Methodists in America

The first official organization in the United States occurred in Baltimore, Maryland, in 1784 with the formation of the Methodist Episcopal Church at the Christmas Conference with Francis Asbury and Thomas Coke as the leaders.

Though John Wesley originally wanted the Methodists to stay within the Church of England, the American Revolution decisively separated the Methodists in the American colonies from the life and sacraments of its English counterpart. In 1784 after unsuccessful attempts to have the Church of England send a bishop to start a new church in the colonies, Wesley decisively set aside fellow priest Thomas Coke as superintendent (bishop) to organize a separate Methodist Society. Together with Coke, Wesley sent a revision of the Anglican Prayerbook and the Articles of Religion which were received by the Baltimore Christmas Conference of 1784, officially establishing the new church (The Methodist Episcopal Church). The conference was held at the Lovely Lane Methodist Church, considered the Mother Church of American Methodism. John Wesley did not approve of the actions of the American Society; he would continue to be in correspondence with various people about his objections.

The new church grew rapidly in the young country as it employed circuit riders, many of whom were laymen, to travel the mostly rural nation by horseback to preach the Gospel and to establish churches until there was scarcely any village in the United States without a Methodist presence. With 4000 circuit riders by 1844, the Methodist Episcopal Church rapidly became the largest Protestant denomination in the country.

In the more than 220 years since 1784, Methodism in the United States, like many other Protestant denominations, has seen a number of divisions and mergers. In 1830, the Methodist Protestant Church split from the Methodist Episcopal Church over the issue of laity having a voice and vote in the administration of the church, insisting that clergy should not be the only ones to have any determination in how the church was to be operated. In 1844, the General Conference of the Methodist Episcopal Church split into two conferences because of tensions over slavery and the power of bishops in the denomination.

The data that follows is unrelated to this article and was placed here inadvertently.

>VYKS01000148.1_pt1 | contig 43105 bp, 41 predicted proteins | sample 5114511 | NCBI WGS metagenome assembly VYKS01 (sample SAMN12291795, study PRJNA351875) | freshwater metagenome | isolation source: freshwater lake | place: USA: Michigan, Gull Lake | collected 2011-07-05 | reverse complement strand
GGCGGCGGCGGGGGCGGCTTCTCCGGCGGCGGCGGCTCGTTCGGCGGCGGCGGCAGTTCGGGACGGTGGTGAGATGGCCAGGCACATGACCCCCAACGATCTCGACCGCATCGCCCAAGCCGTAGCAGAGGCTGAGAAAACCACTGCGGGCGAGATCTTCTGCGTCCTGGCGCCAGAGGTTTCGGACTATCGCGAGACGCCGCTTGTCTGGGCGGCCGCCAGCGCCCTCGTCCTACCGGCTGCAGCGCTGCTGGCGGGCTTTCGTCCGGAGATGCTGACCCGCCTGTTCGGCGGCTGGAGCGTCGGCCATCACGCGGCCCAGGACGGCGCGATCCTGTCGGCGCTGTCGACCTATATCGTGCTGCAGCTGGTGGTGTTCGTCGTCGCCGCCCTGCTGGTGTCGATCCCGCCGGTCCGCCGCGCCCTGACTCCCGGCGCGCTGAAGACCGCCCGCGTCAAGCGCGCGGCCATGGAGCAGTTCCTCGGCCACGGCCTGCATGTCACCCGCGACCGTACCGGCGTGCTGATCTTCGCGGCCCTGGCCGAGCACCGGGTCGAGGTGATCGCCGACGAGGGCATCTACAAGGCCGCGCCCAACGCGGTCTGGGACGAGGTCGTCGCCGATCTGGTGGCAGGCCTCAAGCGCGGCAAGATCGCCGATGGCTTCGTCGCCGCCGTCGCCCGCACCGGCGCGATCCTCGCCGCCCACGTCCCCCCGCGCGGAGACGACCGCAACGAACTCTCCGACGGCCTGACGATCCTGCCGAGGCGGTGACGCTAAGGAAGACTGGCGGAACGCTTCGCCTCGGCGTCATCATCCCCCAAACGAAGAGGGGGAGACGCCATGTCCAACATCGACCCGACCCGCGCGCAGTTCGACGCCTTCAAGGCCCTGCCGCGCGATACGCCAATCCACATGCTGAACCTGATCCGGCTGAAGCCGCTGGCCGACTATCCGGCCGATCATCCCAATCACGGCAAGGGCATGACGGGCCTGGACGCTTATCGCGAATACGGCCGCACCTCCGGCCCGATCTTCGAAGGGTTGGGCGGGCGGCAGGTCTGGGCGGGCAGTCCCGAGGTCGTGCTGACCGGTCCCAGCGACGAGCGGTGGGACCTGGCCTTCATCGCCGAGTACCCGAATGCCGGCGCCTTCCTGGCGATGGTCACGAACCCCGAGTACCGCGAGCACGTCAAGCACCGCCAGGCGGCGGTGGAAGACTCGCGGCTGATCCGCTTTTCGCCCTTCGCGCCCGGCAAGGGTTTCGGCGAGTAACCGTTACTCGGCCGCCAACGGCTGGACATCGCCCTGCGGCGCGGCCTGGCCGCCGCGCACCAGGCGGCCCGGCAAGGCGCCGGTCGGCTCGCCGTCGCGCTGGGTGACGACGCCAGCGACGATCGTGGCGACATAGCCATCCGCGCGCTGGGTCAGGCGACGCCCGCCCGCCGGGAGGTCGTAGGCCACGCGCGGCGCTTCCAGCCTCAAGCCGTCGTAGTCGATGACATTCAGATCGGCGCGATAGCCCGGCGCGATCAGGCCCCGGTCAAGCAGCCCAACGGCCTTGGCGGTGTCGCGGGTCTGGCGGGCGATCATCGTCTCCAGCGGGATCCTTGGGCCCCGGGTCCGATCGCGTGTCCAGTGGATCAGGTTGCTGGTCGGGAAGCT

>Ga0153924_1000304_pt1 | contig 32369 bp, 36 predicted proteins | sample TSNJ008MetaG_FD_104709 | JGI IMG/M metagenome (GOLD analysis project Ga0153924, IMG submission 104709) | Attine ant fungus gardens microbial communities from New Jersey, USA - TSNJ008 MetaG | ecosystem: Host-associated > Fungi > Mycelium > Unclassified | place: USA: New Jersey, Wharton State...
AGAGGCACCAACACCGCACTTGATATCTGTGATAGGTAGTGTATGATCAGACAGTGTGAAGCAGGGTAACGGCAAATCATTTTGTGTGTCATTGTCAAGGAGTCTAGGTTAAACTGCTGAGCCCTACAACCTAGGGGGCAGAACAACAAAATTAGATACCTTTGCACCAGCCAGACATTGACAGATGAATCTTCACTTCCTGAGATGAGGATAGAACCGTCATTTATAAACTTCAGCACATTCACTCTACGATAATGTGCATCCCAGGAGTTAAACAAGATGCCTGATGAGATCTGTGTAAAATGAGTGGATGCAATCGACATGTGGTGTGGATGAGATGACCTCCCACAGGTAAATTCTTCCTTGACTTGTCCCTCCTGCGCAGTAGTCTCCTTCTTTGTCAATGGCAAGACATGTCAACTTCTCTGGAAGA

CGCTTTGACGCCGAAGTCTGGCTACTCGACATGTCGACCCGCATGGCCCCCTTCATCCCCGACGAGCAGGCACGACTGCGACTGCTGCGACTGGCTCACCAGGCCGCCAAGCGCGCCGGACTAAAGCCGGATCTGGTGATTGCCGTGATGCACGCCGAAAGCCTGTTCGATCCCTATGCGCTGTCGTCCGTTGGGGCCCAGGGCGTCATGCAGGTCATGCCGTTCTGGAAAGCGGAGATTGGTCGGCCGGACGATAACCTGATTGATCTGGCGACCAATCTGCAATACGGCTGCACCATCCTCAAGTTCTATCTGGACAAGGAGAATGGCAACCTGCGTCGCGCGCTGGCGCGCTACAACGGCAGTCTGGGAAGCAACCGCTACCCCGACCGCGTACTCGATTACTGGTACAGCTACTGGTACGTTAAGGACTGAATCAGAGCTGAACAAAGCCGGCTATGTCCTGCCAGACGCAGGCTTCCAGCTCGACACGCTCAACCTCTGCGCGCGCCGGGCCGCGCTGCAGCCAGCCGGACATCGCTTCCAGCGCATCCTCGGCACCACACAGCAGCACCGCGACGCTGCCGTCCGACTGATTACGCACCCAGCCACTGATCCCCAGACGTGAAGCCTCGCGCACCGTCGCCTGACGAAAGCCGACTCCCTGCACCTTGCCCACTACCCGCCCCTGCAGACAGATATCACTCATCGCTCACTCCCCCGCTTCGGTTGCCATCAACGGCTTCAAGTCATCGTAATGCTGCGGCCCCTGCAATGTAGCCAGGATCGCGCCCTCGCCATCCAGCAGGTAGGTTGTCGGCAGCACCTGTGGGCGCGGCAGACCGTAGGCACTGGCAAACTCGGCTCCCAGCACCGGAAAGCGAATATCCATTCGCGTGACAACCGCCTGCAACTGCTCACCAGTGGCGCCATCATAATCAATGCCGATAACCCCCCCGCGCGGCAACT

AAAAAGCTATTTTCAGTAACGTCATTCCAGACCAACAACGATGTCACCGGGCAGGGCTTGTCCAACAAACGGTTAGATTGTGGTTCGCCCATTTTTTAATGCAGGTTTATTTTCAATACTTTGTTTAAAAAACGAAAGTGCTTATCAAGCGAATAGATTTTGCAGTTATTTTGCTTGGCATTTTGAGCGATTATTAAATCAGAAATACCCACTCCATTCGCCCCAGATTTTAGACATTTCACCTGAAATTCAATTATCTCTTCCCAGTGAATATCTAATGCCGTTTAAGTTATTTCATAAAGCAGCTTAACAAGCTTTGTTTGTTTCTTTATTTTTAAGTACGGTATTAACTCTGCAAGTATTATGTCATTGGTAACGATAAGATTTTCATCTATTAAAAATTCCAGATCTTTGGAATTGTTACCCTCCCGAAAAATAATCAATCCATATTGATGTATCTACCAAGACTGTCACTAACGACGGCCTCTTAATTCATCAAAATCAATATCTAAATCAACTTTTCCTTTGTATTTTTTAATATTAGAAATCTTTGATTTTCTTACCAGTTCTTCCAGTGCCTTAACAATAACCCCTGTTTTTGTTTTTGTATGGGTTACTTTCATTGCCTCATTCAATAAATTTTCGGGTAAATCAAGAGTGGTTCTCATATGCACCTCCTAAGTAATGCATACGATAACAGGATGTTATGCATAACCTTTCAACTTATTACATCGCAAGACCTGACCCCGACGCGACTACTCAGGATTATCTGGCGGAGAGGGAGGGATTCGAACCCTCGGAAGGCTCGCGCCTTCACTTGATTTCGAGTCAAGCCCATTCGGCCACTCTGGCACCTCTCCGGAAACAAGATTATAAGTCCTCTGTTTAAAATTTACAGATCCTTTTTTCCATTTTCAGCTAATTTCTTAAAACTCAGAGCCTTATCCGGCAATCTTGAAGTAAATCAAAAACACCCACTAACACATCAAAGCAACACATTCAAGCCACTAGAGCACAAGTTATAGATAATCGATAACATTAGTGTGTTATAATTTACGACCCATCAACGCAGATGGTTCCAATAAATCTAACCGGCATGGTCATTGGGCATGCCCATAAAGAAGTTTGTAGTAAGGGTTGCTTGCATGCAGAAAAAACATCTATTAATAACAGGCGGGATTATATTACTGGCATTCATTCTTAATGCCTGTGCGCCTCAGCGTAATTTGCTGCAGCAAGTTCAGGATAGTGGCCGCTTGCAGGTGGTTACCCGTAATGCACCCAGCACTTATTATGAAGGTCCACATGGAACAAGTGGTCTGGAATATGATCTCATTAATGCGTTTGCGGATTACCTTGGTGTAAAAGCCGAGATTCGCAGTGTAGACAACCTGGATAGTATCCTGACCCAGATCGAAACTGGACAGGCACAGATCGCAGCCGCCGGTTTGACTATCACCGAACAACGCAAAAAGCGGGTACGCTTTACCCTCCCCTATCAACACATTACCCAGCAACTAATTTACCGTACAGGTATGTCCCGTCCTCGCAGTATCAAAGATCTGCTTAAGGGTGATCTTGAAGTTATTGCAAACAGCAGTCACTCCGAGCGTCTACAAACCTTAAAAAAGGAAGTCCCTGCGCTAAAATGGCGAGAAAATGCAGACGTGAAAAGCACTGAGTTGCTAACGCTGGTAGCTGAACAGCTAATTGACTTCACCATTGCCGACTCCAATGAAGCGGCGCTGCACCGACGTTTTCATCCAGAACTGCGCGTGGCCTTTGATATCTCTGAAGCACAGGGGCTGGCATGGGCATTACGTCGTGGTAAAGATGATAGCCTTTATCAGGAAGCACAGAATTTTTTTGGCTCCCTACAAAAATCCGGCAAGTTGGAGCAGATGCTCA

The two general conferences, Methodist Episcopal Church (the northern section) and Methodist Espiscopal Church, South remained separate until 1939. That year, the northern and southern Methodist Episcopal Churches and the Methodist Protestant Church merged to create The Methodist Church. The uniting conference took place at First Methodist Church (now First United Methodist Church) of Marion, Indiana.

1968 merger

On April 23, 1968, the United Methodist Church was created when the Evangelical United Brethren Church (represented by Bishop Reuben H. Mueller) and The Methodist Church (represented by Bishop Lloyd Christ Wicke) joined hands at the constituting General Conference in Dallas, Texas. With the words, "Lord of the Church, we are united in Thee, in Thy Church and now in The United Methodist Church", the new denomination was given birth by the two churches that had distinguished histories and influential ministries in various parts of the world.

Combining the personal holiness emphasis of the evangelical influence in the church with the outreach emphasis from the social gospel proponents has created a combination of practices within the United Methodist Church.